Variation in guns laws from state to state may be complicating law enforcement efforts, especially in regions such as New England, where states are split between restrictive and largely hands-off approaches to gun ownership, according to some gun law specialists and gun control advocates.
Authorities in Massachusetts, which has some of the toughest gun laws in the nation, recovered 1,737 firearms used in crimes during 2011. Of the 1,020 firearms that the Bureau of Alcohol, Tobacco and Firearms traced to their state of origin, just 351 originated in Massachusetts.
About 250 of the 1,020 guns traced came from nearby states with less restrictive gun laws, including 133 from New Hampshire and 79 from Maine.
The large percentage of guns used in crimes that originated in other states carries troubling implications, said Jake Wark, a spokesman for Suffolk District Attorney Daniel F. Conley.
“Clearly that has an effect on gun violence in Massachusetts, and especially in Boston,” he said.
The gun-tracing statistics back up calls for national gun-control laws, said Brian Malte, director of legislation for the Brady Campaign to Prevent Gun Violence. “Massachusetts gun laws are being undermined by surrounding states with weak gun laws,” he said.
Questions about the state-by-state differences in gun laws are getting new attention following the recent attack in a Colorado theater, where a heavily armed man fatally shot 12 people at the midnight opening of “The Dark Knight Rises.”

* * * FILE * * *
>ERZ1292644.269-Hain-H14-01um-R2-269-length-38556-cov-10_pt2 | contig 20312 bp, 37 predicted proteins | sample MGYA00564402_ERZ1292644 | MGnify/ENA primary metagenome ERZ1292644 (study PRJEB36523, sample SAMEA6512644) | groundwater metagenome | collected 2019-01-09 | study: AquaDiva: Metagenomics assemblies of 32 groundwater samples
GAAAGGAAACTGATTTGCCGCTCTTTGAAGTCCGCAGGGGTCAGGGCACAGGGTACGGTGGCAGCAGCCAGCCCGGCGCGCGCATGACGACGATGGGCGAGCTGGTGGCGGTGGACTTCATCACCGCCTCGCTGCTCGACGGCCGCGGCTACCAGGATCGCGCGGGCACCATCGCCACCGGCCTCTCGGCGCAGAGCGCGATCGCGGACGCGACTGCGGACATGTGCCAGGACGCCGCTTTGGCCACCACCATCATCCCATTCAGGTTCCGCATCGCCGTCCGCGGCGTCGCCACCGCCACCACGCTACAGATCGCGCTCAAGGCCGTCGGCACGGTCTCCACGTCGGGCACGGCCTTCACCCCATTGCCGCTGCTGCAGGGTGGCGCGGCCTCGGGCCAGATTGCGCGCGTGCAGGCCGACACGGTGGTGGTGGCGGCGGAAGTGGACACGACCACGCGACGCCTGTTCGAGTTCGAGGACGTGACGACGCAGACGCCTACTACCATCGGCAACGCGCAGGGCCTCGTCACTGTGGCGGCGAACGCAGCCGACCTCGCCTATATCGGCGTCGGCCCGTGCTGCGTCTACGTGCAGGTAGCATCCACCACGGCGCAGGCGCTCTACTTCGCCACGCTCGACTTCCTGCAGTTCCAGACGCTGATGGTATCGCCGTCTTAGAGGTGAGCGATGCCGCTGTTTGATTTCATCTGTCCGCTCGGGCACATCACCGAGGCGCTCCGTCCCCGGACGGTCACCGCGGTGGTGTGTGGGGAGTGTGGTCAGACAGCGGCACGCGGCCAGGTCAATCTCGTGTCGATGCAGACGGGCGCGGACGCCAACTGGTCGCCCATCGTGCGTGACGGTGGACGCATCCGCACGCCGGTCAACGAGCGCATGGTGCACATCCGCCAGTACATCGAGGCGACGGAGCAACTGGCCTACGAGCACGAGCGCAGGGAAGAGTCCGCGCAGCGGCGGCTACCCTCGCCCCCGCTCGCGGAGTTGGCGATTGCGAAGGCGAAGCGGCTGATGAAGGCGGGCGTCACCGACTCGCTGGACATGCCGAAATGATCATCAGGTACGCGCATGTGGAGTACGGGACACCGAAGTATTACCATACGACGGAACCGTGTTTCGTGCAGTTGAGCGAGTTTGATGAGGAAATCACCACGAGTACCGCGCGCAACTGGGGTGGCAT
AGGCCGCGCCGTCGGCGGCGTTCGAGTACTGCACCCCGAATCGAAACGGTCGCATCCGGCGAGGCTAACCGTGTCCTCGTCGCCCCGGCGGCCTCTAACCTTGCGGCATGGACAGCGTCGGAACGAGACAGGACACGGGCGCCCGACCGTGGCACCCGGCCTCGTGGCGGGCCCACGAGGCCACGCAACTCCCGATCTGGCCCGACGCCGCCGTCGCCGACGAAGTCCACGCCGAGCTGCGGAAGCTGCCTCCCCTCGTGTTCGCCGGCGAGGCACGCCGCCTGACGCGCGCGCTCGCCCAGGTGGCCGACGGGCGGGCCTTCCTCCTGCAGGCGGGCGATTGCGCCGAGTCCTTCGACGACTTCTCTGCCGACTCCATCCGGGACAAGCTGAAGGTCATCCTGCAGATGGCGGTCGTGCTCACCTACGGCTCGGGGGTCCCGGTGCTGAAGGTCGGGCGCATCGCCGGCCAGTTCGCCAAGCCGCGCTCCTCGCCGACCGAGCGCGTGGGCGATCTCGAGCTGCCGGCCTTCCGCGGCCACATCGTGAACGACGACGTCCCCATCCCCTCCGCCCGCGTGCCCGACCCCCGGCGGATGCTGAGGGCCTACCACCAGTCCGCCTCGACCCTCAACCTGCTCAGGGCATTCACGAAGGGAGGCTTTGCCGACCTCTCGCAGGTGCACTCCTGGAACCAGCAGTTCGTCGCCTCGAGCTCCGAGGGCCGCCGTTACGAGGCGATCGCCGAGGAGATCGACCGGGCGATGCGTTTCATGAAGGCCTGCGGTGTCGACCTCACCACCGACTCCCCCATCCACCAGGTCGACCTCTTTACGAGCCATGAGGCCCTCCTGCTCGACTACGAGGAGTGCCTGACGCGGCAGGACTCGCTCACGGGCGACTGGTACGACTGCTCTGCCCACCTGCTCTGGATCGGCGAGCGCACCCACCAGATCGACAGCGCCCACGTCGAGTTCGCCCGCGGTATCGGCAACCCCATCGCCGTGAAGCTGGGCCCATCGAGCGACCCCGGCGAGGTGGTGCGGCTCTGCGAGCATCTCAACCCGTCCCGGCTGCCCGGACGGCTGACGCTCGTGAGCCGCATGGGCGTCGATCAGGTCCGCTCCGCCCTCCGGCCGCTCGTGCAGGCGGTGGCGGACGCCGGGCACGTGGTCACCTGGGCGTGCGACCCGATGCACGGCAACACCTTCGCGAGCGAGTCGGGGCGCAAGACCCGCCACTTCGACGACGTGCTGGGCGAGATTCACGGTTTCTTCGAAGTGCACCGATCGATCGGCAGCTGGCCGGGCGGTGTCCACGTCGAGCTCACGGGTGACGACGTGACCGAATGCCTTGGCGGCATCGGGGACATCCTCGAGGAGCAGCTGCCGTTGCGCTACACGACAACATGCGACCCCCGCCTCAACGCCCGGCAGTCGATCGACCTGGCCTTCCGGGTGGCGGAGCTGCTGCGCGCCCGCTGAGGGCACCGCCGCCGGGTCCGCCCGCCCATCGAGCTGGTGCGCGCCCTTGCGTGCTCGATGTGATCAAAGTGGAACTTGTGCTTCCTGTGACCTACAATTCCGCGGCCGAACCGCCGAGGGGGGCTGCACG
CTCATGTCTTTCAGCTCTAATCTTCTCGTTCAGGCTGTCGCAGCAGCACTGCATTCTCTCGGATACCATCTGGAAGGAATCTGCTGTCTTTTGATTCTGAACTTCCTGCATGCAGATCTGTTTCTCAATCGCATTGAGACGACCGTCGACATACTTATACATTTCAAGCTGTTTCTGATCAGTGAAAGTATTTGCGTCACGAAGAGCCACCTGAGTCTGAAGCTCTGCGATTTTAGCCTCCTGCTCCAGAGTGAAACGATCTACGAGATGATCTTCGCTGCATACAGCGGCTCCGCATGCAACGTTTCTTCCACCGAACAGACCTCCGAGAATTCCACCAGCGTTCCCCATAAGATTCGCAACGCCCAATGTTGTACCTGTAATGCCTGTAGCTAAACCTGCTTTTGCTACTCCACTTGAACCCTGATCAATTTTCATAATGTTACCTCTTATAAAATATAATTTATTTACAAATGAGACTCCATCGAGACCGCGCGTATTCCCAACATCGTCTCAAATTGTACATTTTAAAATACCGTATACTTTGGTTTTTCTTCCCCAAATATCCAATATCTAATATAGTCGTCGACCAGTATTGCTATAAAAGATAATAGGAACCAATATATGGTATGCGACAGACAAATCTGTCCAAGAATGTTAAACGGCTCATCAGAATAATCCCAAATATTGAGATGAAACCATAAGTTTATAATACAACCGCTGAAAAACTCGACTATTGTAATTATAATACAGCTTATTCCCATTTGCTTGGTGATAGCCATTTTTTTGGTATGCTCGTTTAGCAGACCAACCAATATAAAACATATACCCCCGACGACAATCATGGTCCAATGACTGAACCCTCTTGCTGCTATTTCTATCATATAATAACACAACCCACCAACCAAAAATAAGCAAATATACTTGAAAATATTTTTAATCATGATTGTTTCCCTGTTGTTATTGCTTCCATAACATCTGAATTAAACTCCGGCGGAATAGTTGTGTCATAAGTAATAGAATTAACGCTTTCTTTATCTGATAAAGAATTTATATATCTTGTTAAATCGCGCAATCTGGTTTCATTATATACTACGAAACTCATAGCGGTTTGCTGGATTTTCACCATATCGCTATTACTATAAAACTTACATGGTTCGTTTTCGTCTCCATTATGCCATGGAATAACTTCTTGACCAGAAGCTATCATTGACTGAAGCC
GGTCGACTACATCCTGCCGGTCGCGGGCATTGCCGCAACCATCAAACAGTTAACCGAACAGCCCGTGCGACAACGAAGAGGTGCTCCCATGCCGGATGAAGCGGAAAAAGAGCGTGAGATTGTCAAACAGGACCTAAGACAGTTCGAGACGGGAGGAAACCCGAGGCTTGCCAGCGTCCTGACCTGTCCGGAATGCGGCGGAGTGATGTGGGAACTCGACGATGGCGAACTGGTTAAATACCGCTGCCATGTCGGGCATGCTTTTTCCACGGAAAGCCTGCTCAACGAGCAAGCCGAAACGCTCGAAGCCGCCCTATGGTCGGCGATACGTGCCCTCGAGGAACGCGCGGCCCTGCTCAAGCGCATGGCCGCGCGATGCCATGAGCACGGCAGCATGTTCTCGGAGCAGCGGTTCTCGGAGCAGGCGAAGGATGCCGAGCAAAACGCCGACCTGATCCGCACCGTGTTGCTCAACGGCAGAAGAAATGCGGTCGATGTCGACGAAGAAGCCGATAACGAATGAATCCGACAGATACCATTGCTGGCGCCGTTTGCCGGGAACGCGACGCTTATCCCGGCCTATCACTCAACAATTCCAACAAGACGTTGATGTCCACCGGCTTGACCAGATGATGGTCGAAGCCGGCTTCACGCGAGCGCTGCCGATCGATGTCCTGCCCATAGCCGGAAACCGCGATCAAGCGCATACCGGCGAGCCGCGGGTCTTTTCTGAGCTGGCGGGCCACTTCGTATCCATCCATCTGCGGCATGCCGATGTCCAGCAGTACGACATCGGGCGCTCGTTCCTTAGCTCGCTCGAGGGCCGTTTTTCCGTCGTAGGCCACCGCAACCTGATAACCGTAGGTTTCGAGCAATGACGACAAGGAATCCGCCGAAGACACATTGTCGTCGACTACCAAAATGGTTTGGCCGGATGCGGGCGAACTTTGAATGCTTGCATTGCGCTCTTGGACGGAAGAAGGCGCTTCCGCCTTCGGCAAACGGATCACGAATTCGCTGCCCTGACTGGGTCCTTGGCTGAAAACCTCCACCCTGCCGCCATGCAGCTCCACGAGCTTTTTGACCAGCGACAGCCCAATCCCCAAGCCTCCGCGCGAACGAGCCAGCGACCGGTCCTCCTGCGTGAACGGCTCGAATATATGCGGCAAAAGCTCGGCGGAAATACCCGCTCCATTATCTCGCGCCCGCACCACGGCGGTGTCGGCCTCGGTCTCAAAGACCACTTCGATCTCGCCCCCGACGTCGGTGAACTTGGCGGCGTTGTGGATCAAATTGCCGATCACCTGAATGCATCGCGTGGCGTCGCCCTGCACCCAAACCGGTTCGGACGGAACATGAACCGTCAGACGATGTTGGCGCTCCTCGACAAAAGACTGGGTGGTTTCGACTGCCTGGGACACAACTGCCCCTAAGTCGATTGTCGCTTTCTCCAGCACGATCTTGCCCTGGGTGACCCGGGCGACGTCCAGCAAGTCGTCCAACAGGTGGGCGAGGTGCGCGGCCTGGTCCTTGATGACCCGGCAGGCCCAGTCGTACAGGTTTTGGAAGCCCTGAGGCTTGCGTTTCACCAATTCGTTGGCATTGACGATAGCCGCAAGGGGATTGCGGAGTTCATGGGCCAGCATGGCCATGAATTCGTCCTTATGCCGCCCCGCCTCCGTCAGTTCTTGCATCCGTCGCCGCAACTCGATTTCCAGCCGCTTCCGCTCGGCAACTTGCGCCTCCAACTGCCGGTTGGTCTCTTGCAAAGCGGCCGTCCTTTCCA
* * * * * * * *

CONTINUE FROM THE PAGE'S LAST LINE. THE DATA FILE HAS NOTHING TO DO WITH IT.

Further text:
According to the Law Center to Prevent Gun Violence, which each year ranks states based on the strength of their gun laws, Massachusetts, Connecticut, and Rhode Island all rank in the top 10 — third, fourth, and ninth respectively. Vermont and Maine have what are considered some of the least restrictive gun laws in the nation — 46th and 38th. New Hampshire is in the middle of the pack, ranking 24th.
The rankings are based on state laws addressing a host of gun-related categories, including assault weapons, conceal-and-carry permits, gun and ammunition sales, and high-volume magazines, said Lindsay Nichols, staff attorney for the law center, which supports tougher gun laws.
The trend among states is toward fewer regulations on gun ownership, Nichols said.
“Nationally, there is a movement to weaken gun laws,” Nichols said. “The national gun lobby has put a lot of effort at chipping away at state gun laws, and it’s affecting New England.”
Rather than tackle issues such as assault weapons bans and conceal-and-carry laws, she said, gun lobbyists have worked to push a number of smaller expansions of gun rights. She cited two laws passed last year in Maine: one allowing the possession of guns in state parks and at historic sites, and the other prohibiting employers from restricting workers from storing guns in their vehicles in company parking lots.
But gun-rights advocates in New England say the recent legislation in Maine is a step in the right direction. If Massachusetts were to adopt gun laws similar to those in neighboring states, they argue, the state would see a dip in crime.